Lake Mungo (film)

Lake Mungo

Official Poster
Directed by Joel Anderson
Produced by Georgie Nevile
David Rapsey
Kerri Schwarze
Written by Joel Anderson
Starring Talia Zucker
Rosie Traynor
David Pledger
Music by Dai Paterson
Cinematography John Brawley
Edited by Bill Murphy
Distributed by Arclight Films
Release dates
  • 18 June 2008 (2008-06-18) (Sydney Film Festival)
Running time
89 Minutes
Country Australia
Language English
Box office A$29,850 (Australia)[1]

Lake Mungo is a 2008 low budget Australian psychological horror film directed by Joel Anderson and starring Talia Zucker. It employs a documentary format using actors in place of interviewees to tell the story of a family trying to come terms with the drowning death of their daughter and the potentially supernatural events they experience after her death. The film received critical acclaim during its limited release.


Sixteen-year-old Alice Palmer drowns while swimming with her family at a dam in Ararat, Australia. After she dies her teen brother Matthew uses cameras set about the house to record what seem to be images of Alice's ghost appearing in the family home. It's discovered that Matthew was actually setting up the "sightings" of his dead sister to give the family reason to exhume Alice's body and give his mother closure.

Upon closer review, one of the hoax video tapes captures the Palmer's neighbor Brett in Alice's bedroom looking for something. Alice was often a babysitter for Brett's and his wife's child. After a search, Alice's mother finds a video tape hidden in the bedroom showing Alice in a sexual encounter with Brett and his wife.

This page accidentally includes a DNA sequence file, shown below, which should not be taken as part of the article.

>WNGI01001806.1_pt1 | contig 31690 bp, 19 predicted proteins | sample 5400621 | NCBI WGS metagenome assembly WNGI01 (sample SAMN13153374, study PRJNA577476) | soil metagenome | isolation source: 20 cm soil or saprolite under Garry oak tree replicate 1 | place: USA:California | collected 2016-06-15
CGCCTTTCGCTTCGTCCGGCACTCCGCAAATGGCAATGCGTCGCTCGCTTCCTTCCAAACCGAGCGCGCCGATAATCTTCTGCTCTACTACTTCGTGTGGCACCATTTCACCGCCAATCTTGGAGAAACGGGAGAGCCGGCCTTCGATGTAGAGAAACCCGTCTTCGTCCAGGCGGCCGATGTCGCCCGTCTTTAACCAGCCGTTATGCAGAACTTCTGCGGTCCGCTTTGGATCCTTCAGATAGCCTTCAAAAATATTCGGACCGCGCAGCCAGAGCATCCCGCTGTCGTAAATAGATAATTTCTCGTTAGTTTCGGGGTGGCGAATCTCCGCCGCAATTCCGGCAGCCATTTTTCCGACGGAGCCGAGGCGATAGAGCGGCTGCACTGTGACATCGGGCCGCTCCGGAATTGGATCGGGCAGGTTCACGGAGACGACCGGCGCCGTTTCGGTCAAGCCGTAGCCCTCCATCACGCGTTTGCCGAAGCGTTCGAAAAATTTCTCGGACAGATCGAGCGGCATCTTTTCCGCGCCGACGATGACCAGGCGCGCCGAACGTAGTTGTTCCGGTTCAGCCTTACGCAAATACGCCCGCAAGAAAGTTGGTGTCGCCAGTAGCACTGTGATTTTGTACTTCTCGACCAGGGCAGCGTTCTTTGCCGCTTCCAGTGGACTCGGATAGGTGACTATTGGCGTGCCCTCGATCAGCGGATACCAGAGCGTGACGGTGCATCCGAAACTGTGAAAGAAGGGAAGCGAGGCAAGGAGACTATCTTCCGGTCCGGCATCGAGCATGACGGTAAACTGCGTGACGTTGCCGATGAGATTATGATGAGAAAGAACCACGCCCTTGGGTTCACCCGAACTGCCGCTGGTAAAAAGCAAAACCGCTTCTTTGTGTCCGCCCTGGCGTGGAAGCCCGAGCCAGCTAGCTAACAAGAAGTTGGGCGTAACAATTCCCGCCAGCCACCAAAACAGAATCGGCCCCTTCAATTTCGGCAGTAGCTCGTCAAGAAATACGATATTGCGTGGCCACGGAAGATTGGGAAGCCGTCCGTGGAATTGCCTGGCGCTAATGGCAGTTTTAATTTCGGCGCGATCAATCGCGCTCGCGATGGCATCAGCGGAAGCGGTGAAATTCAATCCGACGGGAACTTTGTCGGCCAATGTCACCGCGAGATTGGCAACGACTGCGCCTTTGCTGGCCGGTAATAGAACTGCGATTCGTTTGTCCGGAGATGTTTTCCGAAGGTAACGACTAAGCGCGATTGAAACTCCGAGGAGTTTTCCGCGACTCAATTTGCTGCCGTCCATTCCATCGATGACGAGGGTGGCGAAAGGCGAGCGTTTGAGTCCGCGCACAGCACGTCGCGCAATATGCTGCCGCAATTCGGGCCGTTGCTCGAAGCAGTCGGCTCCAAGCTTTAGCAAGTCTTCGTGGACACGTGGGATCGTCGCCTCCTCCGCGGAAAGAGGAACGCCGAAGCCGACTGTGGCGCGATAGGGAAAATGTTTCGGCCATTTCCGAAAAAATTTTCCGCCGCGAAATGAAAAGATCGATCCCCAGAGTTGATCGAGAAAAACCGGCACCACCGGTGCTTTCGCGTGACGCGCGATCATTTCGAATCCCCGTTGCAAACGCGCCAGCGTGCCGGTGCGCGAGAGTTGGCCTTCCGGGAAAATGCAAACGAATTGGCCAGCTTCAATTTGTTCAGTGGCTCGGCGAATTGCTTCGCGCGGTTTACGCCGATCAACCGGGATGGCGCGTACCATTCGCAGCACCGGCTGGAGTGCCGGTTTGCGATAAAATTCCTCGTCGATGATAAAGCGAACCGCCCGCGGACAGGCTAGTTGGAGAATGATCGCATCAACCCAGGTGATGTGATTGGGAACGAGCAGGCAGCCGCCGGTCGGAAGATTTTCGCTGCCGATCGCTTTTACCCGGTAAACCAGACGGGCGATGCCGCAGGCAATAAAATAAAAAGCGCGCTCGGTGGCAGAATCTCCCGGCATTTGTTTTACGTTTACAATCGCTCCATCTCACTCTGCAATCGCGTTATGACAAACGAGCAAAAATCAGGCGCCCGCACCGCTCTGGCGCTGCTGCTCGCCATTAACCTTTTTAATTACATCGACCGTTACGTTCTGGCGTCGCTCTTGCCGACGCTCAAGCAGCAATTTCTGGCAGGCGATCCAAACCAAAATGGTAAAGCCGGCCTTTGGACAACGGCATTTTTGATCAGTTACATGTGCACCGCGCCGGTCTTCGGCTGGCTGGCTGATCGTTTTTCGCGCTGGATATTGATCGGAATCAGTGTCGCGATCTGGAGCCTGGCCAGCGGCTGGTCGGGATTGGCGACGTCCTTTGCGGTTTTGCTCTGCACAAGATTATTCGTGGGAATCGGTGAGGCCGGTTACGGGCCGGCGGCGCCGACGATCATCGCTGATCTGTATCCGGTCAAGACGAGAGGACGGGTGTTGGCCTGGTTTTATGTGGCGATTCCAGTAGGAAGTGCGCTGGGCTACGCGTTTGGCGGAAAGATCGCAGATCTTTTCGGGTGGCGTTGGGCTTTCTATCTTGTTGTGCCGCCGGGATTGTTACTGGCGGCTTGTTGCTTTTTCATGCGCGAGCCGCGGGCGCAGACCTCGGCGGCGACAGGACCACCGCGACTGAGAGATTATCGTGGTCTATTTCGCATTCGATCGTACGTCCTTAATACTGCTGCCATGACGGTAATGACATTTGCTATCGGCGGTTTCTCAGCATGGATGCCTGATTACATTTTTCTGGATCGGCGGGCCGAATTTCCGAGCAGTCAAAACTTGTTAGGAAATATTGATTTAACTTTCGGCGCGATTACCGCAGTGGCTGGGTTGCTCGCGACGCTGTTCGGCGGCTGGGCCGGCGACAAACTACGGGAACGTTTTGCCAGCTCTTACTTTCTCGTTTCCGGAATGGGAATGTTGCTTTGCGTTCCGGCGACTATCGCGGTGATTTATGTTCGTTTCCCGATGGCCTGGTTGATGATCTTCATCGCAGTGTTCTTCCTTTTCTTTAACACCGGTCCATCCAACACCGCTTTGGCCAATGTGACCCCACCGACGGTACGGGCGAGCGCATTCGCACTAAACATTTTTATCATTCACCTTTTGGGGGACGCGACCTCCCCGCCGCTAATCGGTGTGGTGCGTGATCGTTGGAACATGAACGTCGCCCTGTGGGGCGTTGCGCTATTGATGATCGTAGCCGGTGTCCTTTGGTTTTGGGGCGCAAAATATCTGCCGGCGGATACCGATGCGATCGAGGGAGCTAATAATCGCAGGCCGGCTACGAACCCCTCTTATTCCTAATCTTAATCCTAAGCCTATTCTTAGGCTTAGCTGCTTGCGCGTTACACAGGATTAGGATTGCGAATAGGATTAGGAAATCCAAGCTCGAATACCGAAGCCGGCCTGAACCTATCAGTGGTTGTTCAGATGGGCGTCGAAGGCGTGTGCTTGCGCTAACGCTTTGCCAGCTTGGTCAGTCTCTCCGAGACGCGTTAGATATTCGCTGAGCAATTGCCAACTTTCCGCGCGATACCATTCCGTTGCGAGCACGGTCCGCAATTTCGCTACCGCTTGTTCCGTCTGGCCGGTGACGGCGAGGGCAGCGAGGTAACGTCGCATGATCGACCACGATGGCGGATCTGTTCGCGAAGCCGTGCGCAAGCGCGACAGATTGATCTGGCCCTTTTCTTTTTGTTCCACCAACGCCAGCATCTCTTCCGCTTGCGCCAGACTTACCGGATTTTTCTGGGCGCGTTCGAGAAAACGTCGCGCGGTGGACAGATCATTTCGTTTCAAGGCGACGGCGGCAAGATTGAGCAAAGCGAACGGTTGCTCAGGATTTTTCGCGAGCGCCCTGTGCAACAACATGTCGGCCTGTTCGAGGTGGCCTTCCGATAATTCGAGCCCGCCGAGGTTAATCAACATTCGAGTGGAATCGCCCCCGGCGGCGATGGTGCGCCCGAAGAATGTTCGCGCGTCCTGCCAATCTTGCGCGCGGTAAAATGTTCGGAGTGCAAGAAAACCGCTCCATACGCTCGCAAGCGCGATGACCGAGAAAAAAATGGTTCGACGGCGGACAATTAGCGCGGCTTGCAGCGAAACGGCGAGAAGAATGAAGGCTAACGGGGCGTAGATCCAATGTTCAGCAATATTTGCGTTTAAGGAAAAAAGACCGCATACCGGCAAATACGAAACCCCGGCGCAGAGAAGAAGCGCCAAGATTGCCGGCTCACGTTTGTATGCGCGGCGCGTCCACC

A psychic that the family had contacted earlier, when they were unsure if Matthew's films were real, finally admits that Alice had met with him several months before her death and had told him she was having dreams about drowning, being dead and her mother not being able to see or help her. Alice's boyfriend comes forward with cell phone video footage showing Alice on a school trip to Lake Mungo. The video shows Alice extremely distraught as she frantically digs into the sand at the base of tree with her bare hands.

Alice's family travels to Lake Mungo and finds the tree seen in the cellphone video. Digging at its base they discover Alice had buried her cell phone. The video footage on Alice's cell phone shows her walking down the darkened shoreline of the lake by herself using her cellphone as a flashlight. She comes upon a figure in the distance and walks up to it. The light from the cellphone reveals the figure is Alice herself but appearing bloated and dead just as Alice's body had been after being recovered from the lake in the beginning of the film.

Alice's family then goes home and moves out of their house, feeling that Alice had simply wanted them to know who she really was and what she had seen. The film's mid-credit scenes reveal that Alice had actually manifested in Matthew's hoax pictures and videos without anybody noticing.